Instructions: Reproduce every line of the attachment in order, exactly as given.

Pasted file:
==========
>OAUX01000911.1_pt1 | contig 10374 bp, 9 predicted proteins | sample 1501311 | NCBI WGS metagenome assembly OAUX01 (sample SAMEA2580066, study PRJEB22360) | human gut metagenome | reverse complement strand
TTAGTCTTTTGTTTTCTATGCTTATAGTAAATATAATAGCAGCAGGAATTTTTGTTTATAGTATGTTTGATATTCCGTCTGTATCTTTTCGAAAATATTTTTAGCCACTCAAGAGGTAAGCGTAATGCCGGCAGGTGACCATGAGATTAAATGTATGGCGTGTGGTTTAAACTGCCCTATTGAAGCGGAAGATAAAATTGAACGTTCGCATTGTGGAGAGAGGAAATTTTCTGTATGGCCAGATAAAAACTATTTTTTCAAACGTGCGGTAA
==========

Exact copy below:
>OAUX01000911.1_pt1 | contig 10374 bp, 9 predicted proteins | sample 1501311 | NCBI WGS metagenome assembly OAUX01 (sample SAMEA2580066, study PRJEB22360) | human gut metagenome | reverse complement strand
TTAGTCTTTTGTTTTCTATGCTTATAGTAAATATAATAGCAGCAGGAATTTTTGTTTATAGTATGTTTGATATTCCGTCTGTATCTTTTCGAAAATATTTTTAGCCACTCAAGAGGTAAGCGTAATGCCGGCAGGTGACCATGAGATTAAATGTATGGCGTGTGGTTTAAACTGCCCTATTGAAGCGGAAGATAAAATTGAACGTTCGCATTGTGGAGAGAGGAAATTTTCTGTATGGCCAGATAAAAACTATTTTTTCAAACGTGCGGTAA